non-lawyers can now own law firms but what does that mean for your small law firm

​If you’re like so many folks out there, your first thought upon learning that non-lawyers can now own law firms was probably, Is that even legal? But you’re not like most folks out there. You’re a lawyer, and so of course you know that it’s legal. What might surprise you is that it’s also a good thing.

On August 27, the Arizona Supreme Court eliminated ethics rule 5.4, which bars non-lawyers from having an economic interest in a law firm. At the same time, it presented a framework to license “alternative business structures” while at once introducing new licensures to allow legal paraprofessionals to begin providing limited legal services, such as accompanying a client to court. Similar changes are in the works in Utah, California, Illinois and many other jurisdictions. The future is being written and, I repeat: it’s a good thing.

“Organize, don’t agonize.”

Political convictions aside, you’ve got to agree that the above advice from Nancy Pelosi is on point.

Yes, it’s scary to imagine some Deloitte-branded paralegal with deep pockets setting up shop next door and offering many of your same services. Yes, they’re going to arrive with a marketing budget like you’ve never seen and will be backed by technology that’s out of your league. And yes, you will get slaughtered if you don’t prepare, but that’s fine because you will prepare (right?). Below I’ll share a few tips on doing so, but first let me explain why, despite the fear, these changes are good.

Good Things Arrive in Unusual Packages

The fact is that the legal world has long needed an update. For ages now, medicine has employed a tiered system, where a range of professionals—like pharmacists, nurse practitioners, and physiotherapists—can offer medical services without working under an M.D. The public benefits enormously by having ready access to simple medications and services that don’t require physician care. After all, imagine having to book a doctor’s appointment the next time you need allergy meds. Awful, right? Even worse, imagine you’re sick, there’s no doctor in your region, and nurse practitioners are not licensed to run a basic treatment clinic. That’s a legitimate tragedy (and one that those in need of legal services have long-faced). The US ranks 109 out of 128 countries in access to justice and affordability of civil legal services, below Zambia, Nicaragua, and Afghanistan. That’s bad.

It’s not just the public, though. Medical professionals also benefit from a tiered system. In not being beholden to what the doc in charge is willing to pay, physios and pharmacists (unlike paralegals) have the latitude to offer their services in innovative ways. By not being forced to play the role of business manager, the doc in charge is better able to focus on what they are trained to provide: medical services. In addition, a more diversified field, means doctors need not waste time on issues they are overqualified to address. Now, wouldn’t that be nice?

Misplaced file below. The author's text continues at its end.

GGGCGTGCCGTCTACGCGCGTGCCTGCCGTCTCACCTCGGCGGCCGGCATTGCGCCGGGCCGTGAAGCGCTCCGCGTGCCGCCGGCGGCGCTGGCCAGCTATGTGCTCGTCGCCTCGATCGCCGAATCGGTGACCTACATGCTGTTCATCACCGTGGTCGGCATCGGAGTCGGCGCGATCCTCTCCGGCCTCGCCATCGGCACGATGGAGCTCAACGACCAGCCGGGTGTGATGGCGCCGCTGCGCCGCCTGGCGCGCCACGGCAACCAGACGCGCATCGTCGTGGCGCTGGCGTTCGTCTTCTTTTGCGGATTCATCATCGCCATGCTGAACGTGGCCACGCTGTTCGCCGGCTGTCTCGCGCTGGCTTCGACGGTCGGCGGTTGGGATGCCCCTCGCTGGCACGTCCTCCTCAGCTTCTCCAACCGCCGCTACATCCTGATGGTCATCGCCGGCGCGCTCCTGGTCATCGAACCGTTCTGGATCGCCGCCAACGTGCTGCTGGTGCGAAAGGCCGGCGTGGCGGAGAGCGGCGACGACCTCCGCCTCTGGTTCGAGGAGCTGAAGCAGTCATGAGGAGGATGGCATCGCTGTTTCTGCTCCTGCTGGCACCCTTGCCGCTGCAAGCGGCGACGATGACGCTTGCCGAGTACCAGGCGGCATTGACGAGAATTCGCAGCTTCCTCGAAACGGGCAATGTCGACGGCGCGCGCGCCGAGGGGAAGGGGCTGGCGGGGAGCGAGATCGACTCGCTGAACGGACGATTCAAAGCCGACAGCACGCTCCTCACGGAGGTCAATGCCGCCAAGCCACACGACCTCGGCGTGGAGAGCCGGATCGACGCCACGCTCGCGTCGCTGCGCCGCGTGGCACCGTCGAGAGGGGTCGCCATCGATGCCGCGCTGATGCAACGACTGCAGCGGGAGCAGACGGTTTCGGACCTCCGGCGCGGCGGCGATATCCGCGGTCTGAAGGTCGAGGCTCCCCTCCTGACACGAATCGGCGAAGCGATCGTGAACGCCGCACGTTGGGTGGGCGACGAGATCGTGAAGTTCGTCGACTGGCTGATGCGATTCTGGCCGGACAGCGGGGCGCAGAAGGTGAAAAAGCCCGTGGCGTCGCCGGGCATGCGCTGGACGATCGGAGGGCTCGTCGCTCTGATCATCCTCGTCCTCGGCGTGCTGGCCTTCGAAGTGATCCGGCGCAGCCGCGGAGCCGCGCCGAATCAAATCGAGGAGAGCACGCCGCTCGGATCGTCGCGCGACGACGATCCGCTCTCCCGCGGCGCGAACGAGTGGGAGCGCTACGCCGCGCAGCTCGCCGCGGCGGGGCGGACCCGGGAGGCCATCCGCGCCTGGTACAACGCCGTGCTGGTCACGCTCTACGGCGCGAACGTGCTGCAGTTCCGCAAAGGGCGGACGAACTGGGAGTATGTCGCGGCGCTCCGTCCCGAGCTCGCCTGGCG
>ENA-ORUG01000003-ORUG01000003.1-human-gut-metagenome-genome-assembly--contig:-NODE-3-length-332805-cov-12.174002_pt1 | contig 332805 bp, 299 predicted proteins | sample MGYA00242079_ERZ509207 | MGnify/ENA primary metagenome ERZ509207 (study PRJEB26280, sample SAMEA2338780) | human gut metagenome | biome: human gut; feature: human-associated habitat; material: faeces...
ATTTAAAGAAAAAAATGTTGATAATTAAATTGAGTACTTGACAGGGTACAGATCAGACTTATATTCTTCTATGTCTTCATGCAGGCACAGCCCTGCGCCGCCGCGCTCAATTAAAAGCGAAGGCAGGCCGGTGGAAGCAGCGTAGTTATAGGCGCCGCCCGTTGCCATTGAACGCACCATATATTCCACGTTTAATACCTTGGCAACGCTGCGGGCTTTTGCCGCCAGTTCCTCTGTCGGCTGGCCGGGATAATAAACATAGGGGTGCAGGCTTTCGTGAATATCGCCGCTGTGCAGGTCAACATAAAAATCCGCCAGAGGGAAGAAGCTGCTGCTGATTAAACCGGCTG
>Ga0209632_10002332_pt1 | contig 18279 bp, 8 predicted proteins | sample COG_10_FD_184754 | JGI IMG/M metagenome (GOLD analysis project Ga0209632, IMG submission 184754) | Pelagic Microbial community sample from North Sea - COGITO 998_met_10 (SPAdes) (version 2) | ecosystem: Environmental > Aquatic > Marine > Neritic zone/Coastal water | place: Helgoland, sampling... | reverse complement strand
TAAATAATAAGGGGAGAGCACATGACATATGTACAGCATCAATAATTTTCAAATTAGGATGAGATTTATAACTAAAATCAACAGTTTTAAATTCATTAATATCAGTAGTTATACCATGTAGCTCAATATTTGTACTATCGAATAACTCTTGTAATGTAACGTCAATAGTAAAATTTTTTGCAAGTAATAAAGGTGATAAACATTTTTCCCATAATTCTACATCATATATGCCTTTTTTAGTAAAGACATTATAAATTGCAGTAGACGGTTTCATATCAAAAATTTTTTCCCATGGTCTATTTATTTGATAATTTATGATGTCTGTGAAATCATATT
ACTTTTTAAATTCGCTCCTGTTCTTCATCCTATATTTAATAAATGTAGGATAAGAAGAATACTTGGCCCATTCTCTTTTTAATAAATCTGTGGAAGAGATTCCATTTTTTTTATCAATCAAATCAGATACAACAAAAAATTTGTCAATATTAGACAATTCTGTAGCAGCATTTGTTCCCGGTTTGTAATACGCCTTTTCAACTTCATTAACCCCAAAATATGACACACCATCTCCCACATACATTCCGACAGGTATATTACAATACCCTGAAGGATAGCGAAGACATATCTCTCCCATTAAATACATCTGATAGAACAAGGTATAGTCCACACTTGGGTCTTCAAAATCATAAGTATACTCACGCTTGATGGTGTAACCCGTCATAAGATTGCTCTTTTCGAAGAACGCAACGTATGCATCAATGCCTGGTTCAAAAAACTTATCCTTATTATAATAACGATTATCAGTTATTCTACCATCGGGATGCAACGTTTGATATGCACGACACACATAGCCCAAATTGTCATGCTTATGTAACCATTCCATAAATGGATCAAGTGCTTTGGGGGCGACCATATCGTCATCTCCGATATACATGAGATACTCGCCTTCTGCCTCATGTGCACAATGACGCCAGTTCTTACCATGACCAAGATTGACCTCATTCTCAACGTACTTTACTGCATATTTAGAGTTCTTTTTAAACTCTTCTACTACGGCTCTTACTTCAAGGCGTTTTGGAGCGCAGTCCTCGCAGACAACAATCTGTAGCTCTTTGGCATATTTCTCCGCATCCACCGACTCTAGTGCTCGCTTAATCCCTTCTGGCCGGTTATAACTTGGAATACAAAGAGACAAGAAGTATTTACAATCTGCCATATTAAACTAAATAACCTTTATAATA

Of course, the legal-medical analogy isn’t perfect. Things are bound to look a little different for lawyers. While there’s no telling exactly what this means, the following three tips will prepare you to meet whatever is coming head on.

“An Ounce of Prevention is Worth a Pound of Cure” —Benjamin Franklin

1. Watch the Market

In their Bleeding Edge podcast, The International Legal Technology Association (ILTA) insists that the best way to prepare for the elimination of ethics rule 5.4 is to keep a close eye on the market. At first, change will be slow and highly-regulated. Five years from now, tectonic shifts will arrive. Use this time to reflect and make note of evolving opportunities. Bring in an outside set of eyes to test and discuss your what you see.

2. Play to Your Strengths

Now is the time to step back and evaluate where you firm excels what where it doesn’t. The best way to head off incoming competition is to jump up a level. Do this by honing your strengths and trimming your weaknesses. Have you procrastinated on upgrading your website? Get to it. Have you failed to project future growth areas for your firm? Build a plan. Have you struggled to land killer hires? Turn that sh*t around.

3. Fortify Client Relationships

Knowing your clients’ needs is the first step to meeting them. Get your firm on social media and follow client businesses. Invest in market intelligence tools that provide customized alerts for those individuals or enterprises you serve. Solicit feedback. A recent survey by Goodwin saw that only 18% of their law firms have a system for collecting feedback while 80% of clients want their feedback sought. Be the exception to this rule.

Consider these three tips a primer. Take them into account and you’ll be better prepared for the future than you are now. That said, surviving the coming moment means more than just keeping an eye on the market, honing your strengths, and caring for your clients. It means battening every hatch and trimming your sails to perfection. Our 66-Day Law Firm Turnaround program aims at driving you to do just that. Book a call and start now!

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